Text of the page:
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Besfer Surname Ancestry Results

Our indexes 1000-1999 include entries for the spelling 'besfer'. In the period you have requested, we have the following 3 records (displaying 1 to 3): 

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Voters in the Eastern Division of Norfolk, for the parish of Hoveton, St John, near Norwich (1832)
Under the Reform Act of 1832, the County of Norfolk was allotted four Members of Parliament, being two Knights of the Shire for the Eastern Division and two for the Western. The Eastern Division included the hundreds of Blofield, Clavering, Depwade, Diss, Earsham, North Erpingham, South Erpingham, Eynsford, East Flegg, West Flegg, Forehoe, Happing, Henstead, Humbleyard, Loddon, Taverham, Tunstead and Walsham. The franchise was available to freeholders worth 40s a year or over; copyholders and long leaseholders of 10 or more; short leaseholders and tenants of 50 or more: but limited to adult males. Voting took place on 20 and 21 December 1832. This poll book lists the voters for each parish, with the votes cast. Voting was not compulsory, and non-voters are not listed. Each voter had two votes: the votes are indicated in the columns C. (Lord Henry Cholmondeley, 2852); P. (Nathaniel William Peach, 2960); K. (Hon. George Keppel, 3261); and W. (William Howe Windham, 3304). The voters were not necessarily resident in the parish, but derived their franchise from the land there; so some of the names have addresses outside the parish. After the name there may appear the abbreviations cop. for copyholder; oc. for occupier; or le. for leaseholder: the rest are freeholders or annuitants.

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Voters in the Eastern Division of Norfolk, for the parish of Hoveton, St John, near Norwich
 (1832)
National ArchivesBritish merchant seamen (1835-1840)
At this period, the foreign trade of ships plying to and from the British isles involved about 150,000 men on 15,000 ships; and the coasting trade about a quarter as many more. A large proportion of the seamen on these ships were British subjects, and so liable to be pressed for service in the Royal Navy; but there was no general register by which to identify them, so in 1835 parliament passed a Merchant Seamen's Registration Bill. Under this act a large register of British seamen was compiled, based on ships' crew lists gathered in British and Irish ports, and passed up to the registry in London. A parliamentary committee decided that the system devised did not answer the original problem, and the original register was abandoned after less than two years: the system was then restarted in this form, with a systematic attempt to attribute the seamen's (ticket) numbers, and to record successive voyages. The register records the number assigned to each man; his name; age; birthplace; quality (S = seaman, &c.); and the name and official number of his ship, with the date of the crew list (usually at the end of a voyage). Most of the men recorded were born in the British Isles, but not all. The system was still very cumbersome, because the names were amassed merely under the first two letters of surname; an attempt was made to separate out namesakes by giving the first instance of a name (a), the second (b), and so on. During 1840 this series of ledgers was abandoned, and a new set started with names grouped together by surname. BT 112/4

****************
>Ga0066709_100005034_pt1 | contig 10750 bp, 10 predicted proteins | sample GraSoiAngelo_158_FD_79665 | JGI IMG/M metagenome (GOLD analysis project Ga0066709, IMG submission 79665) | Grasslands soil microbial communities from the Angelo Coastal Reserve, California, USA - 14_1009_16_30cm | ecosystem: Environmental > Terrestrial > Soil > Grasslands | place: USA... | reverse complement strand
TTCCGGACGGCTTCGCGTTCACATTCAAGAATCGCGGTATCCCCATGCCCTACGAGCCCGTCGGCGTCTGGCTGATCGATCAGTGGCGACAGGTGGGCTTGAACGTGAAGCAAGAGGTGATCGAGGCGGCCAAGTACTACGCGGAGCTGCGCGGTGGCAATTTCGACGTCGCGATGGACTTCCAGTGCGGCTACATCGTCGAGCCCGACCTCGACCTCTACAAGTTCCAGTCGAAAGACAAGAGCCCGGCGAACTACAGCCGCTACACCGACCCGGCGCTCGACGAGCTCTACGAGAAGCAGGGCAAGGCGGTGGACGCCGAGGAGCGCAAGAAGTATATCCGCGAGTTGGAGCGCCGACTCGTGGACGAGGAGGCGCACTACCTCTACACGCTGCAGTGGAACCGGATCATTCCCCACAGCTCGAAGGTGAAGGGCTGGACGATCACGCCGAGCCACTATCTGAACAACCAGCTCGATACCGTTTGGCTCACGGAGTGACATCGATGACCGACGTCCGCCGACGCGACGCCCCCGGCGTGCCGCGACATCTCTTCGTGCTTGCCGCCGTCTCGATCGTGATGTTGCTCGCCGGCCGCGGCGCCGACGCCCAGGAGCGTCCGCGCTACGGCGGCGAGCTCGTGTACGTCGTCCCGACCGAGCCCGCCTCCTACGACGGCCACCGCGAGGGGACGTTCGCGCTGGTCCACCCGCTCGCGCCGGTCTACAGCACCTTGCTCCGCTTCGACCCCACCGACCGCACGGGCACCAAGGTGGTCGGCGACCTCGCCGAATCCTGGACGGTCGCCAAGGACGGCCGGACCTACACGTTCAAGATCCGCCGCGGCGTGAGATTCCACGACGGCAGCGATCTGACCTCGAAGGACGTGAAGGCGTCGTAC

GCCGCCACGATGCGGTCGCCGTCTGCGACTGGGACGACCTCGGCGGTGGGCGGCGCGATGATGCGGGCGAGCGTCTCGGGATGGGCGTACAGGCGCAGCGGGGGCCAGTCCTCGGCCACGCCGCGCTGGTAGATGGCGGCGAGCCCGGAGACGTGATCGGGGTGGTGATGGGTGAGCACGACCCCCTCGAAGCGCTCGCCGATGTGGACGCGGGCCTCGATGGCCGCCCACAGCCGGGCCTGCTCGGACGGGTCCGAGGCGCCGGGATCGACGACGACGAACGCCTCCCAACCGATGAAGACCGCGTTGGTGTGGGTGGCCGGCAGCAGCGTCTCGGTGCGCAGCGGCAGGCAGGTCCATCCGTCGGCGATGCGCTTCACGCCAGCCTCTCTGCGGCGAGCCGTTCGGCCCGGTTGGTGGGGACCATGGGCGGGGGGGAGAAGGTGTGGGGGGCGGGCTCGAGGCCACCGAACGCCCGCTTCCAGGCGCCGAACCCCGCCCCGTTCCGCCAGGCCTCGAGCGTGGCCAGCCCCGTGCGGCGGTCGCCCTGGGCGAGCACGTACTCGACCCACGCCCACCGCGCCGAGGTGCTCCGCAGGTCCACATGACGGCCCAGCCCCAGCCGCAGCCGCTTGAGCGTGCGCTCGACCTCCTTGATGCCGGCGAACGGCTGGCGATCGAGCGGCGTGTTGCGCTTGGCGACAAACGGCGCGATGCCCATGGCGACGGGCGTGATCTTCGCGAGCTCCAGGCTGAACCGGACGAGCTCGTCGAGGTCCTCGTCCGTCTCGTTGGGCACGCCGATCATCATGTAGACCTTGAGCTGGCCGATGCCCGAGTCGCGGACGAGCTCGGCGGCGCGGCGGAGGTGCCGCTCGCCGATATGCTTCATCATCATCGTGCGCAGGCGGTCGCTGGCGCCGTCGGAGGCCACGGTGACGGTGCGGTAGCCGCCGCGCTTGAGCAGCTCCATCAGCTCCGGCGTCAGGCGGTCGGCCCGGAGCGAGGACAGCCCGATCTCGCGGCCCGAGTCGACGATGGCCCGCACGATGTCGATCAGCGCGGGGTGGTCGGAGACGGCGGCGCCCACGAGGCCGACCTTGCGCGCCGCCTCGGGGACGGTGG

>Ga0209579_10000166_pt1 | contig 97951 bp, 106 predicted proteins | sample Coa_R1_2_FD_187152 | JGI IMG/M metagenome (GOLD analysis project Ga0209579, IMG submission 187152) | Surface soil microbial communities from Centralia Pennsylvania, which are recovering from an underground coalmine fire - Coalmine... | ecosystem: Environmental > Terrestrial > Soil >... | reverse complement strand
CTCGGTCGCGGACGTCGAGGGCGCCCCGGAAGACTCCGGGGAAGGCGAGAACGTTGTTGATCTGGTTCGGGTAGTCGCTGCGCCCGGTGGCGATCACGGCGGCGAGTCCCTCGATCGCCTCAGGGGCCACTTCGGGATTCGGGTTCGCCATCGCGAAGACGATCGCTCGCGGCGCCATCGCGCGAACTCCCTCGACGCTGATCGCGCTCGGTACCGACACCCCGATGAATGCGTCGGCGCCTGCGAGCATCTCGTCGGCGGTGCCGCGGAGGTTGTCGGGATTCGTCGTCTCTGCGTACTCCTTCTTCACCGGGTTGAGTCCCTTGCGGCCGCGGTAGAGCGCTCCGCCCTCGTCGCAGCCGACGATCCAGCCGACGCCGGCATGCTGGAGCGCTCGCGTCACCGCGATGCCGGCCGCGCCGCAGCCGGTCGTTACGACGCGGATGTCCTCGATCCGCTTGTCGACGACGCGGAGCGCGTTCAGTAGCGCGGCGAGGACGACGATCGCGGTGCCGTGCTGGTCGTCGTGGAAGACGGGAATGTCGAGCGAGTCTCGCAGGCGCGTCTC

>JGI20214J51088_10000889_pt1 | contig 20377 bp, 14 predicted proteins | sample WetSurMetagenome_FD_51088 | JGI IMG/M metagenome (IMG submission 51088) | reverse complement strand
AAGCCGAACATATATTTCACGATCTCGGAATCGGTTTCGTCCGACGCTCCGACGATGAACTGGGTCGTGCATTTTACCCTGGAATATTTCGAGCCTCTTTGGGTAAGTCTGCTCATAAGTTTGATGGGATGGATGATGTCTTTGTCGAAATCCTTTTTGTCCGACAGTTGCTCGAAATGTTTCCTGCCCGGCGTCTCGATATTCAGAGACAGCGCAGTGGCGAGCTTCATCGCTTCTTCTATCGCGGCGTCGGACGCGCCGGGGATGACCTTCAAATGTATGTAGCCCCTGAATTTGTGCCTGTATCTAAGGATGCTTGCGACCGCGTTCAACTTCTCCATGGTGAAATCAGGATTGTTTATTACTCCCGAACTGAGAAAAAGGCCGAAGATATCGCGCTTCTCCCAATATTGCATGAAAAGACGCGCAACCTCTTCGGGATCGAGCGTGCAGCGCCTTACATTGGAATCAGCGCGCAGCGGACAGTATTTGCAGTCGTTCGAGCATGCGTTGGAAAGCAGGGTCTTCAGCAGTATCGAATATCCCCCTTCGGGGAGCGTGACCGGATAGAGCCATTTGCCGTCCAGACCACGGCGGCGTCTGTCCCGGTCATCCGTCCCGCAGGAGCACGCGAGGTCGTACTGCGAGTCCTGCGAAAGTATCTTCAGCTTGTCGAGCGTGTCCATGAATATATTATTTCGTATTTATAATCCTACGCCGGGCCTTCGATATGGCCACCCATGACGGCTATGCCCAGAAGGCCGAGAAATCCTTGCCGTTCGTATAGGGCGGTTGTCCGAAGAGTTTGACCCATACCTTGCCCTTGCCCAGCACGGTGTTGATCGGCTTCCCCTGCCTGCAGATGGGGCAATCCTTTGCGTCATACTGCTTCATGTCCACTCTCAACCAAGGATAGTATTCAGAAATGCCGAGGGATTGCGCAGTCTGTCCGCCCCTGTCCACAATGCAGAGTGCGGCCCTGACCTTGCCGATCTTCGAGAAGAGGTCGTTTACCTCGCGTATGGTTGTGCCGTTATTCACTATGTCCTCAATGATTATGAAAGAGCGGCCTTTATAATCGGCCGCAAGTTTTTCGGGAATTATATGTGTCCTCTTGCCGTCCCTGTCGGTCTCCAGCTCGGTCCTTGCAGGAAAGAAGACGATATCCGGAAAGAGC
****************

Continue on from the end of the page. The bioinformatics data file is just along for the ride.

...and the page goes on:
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British merchant seamen
 (1835-1840)
National ArchivesSailors and marines on H. M. S. Firebrand in the Crimean War (1854-1856)
Sebastopol in the Crimea was the great Russian naval arsenal on the Black Sea. A combined assault by British, French and Turkish troops resulted in the reduction of Sebastopol and led to the Treaty of Paris of 27 April 1856, guaranteeing the independence of the Ottoman Empire. By Admiralty Order the Crimea Medal was awarded to sailors and marines present during the campaign, between 17 September 1854 (the first landing at Eupatoria) and 9 September 1855 (when the allies secured Sebastopol). The sailors' medals were mostly delivered to them on board ship in the course of 1856; the marines' medals were sent to their respective headquarters for distribution. The remarks as to distribution in this medal roll therefore give more specific information as to the whereabouts of the sailor recipients in 1856 than about the marines. Her Majesty's Ship Firebrand, a 6-gun steam frigate, took part in the assault. Four clasps to this medal were awarded to the men present in the actions at Sebastopol itself, Inkerman, Balaklave (Balaclava) and (the sea of) Azoff, but the recipients of these clasps are recorded on separate rolls, not part of this index, but indexed on this site.

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Sailors and marines on H. M. S. Firebrand in the Crimean War
 (1854-1856)
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